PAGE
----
Shop vacancy rate rises to 13.7% in Q4

The overall GB vacancy rate increased to 13.7% in Q4 of 2020, from 13.2% in Q3, according to data the British Retail Consortium (BRC).

It was 1.6 percentage points higher than the same point in 2019. This was the tenth consecutive quarter of increasing vacancy rates, from Q2 2018.

All locations saw an increase in vacancies in Q4, with shopping centre vacancies increasing to 17.1% from Q3’s 16.3%. On the high street, vacancies increased to 13.7% in Q4 – remaining in line with the overall rate. This was up from 13.3% in Q3.

Bicycle shops have been allowed to remain as essential retailers throughout all three lockdowns. However, many bike shops have chosen to take the route of closing their shop and/or working remotely where possible. The ACT has published a summary of information available for those stores here

Helen Dickinson OBE, chief executive of the British Retail Consortium, said: “With the country in and out of lockdown, the forced closures of thousands of shops, and consumers reluctant to visit town and city centres, it is unsurprising that the number of shuttered stores continues to rise. Over the past two years, one in every 50 outlets has permanently closed, and this number will only go up.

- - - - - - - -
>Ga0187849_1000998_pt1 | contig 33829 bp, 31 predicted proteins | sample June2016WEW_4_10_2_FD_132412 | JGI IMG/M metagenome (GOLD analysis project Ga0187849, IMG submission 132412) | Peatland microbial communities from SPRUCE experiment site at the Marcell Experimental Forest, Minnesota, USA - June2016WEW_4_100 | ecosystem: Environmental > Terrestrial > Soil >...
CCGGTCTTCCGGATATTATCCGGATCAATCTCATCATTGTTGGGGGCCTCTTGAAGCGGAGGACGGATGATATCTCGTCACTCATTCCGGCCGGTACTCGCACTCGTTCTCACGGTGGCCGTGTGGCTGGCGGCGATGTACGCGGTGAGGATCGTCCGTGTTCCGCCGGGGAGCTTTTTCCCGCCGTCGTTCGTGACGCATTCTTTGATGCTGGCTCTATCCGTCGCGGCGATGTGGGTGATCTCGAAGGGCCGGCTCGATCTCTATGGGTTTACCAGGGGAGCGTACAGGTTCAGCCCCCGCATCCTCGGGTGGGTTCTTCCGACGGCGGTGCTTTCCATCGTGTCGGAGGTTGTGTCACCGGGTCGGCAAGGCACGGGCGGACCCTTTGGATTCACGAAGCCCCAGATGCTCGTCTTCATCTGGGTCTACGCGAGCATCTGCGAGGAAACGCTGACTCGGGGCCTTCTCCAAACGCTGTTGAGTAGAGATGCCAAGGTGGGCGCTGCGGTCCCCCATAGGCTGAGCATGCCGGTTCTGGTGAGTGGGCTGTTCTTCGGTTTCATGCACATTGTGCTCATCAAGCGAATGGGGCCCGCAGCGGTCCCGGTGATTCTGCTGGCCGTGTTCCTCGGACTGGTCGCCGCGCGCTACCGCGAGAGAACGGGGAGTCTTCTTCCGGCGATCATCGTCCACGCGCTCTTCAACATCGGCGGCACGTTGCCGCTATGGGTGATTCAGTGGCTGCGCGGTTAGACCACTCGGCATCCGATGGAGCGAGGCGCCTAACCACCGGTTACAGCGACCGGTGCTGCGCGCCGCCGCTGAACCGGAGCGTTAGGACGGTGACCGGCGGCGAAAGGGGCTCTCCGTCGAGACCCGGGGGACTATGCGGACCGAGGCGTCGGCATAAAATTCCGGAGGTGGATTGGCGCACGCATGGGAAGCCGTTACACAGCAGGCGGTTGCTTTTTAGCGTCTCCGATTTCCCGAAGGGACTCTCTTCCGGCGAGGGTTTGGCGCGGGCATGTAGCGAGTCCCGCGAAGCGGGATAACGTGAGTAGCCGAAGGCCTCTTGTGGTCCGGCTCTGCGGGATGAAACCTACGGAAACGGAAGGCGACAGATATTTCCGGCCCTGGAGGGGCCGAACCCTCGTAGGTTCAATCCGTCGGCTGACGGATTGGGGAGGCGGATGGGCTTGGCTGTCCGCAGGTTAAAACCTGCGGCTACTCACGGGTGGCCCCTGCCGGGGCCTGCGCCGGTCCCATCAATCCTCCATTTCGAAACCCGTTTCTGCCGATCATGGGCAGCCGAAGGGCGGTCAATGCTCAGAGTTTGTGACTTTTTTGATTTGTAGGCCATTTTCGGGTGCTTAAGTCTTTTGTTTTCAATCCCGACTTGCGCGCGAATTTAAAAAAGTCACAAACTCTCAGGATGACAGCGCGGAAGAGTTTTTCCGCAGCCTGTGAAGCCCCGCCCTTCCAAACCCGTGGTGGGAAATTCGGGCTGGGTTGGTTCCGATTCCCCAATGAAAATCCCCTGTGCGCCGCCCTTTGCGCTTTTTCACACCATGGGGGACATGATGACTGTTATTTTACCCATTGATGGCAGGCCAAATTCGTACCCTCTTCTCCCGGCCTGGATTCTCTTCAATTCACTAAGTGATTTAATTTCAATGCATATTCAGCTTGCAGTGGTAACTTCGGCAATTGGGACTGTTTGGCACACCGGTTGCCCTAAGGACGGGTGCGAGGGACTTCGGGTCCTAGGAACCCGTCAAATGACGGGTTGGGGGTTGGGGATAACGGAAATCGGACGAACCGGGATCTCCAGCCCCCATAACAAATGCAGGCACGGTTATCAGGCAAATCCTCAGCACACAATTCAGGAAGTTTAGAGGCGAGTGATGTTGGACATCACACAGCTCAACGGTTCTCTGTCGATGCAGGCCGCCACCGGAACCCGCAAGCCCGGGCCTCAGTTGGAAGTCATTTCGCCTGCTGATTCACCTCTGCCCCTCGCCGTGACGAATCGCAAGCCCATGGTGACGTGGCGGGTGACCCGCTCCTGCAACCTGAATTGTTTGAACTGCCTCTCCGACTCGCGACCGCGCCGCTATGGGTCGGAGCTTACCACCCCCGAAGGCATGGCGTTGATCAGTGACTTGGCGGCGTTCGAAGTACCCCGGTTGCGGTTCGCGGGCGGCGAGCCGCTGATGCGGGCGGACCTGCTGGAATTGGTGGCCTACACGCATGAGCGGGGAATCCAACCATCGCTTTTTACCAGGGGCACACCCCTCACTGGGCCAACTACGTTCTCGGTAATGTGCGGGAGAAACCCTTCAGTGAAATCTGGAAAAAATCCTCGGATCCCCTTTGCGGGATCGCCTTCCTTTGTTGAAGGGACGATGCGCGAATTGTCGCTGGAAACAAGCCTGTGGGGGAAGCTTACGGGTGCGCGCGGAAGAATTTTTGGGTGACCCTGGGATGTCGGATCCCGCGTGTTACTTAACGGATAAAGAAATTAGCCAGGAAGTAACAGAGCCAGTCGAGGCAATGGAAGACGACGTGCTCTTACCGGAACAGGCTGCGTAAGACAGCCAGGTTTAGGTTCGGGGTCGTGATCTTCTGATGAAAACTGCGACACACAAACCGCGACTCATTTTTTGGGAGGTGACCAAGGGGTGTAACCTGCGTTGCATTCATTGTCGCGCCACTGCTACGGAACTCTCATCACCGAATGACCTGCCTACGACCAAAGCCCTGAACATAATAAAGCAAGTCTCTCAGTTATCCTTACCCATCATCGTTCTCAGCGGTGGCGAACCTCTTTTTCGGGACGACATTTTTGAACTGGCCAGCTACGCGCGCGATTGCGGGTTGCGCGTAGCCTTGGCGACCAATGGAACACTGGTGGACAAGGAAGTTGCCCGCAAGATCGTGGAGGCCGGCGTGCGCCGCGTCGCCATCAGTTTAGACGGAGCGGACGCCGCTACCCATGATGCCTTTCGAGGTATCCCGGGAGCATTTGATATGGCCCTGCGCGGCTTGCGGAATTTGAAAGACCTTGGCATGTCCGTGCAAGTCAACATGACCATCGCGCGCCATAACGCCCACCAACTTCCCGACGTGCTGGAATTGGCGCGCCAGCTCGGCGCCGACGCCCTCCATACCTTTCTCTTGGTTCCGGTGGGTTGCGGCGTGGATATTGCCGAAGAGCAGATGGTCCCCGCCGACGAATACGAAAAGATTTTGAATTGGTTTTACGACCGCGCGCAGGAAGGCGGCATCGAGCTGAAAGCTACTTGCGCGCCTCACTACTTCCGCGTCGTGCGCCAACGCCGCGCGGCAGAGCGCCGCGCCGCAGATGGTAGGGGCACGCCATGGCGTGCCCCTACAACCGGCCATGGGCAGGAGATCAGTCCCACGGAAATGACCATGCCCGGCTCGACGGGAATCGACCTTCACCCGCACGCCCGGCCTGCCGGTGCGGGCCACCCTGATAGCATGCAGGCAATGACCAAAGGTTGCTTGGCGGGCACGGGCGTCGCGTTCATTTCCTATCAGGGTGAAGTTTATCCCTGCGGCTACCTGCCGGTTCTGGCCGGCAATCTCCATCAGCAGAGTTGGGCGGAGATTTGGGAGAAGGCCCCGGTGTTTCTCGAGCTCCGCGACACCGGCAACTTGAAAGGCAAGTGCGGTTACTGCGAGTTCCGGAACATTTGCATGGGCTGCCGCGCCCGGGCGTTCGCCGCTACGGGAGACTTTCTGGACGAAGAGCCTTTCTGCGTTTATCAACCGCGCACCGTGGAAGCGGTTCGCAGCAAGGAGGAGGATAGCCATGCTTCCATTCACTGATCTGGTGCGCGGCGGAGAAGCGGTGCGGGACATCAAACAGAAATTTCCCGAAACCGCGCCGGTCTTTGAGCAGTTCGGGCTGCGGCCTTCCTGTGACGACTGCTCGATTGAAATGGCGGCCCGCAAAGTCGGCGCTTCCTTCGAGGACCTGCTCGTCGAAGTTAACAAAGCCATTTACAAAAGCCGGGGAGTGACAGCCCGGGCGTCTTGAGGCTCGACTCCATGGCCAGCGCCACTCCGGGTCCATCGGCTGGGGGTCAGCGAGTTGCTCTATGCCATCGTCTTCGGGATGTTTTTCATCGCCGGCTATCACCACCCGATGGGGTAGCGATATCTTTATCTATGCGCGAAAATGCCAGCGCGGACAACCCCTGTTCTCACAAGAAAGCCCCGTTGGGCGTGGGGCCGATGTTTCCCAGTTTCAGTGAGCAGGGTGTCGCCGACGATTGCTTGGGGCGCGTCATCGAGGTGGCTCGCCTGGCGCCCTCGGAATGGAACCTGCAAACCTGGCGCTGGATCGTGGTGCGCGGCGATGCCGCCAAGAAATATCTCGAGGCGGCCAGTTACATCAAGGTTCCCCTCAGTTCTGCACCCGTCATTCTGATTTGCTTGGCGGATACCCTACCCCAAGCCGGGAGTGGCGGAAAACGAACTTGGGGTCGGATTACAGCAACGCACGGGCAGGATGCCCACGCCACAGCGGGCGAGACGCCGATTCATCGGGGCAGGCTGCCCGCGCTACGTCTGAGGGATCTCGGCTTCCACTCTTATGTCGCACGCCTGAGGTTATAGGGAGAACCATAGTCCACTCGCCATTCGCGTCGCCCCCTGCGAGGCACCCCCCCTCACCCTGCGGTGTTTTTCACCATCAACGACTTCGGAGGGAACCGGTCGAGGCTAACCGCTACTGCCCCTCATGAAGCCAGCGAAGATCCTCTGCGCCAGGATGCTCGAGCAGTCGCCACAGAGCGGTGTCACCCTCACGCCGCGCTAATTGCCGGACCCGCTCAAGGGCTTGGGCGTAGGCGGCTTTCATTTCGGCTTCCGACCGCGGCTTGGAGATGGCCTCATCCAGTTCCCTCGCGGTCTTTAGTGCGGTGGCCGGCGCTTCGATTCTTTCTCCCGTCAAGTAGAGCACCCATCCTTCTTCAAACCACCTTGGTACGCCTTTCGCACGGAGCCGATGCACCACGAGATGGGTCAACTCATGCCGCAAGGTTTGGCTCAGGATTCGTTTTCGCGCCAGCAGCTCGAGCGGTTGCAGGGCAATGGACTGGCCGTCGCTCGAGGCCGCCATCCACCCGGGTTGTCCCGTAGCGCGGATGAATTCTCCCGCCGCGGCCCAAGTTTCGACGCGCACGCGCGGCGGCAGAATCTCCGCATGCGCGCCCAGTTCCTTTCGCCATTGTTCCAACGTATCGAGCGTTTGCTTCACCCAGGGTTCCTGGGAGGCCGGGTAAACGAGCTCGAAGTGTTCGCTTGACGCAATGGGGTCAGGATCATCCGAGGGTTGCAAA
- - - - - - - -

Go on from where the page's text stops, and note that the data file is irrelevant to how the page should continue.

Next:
“The big increase in vacancy rates during the crucial golden retail quarter, when demand is usually high, serves as a stark reminder of the pandemic’s impact. Social restrictions and their knock-on effect on consumer appetite for fashion, has meant that shopping centres are still faring the worst due to their high proportion of clothing outlets. What’s more, due to economic uncertainty, many retailers have paused their plans for future investment in new stores.

“If Government wants to avoid unnecessary shop closures and the loss of tens of thousands of jobs, it must urgently extend the business rates relief beyond April, providing additional targeted financial support to the hardest-hit retailers, and extend the moratorium of aggressive debt enforcement. Without these interventions, not only will retail firms go under, but the vibrancy of our town centres and local communities across the country will be lost.”

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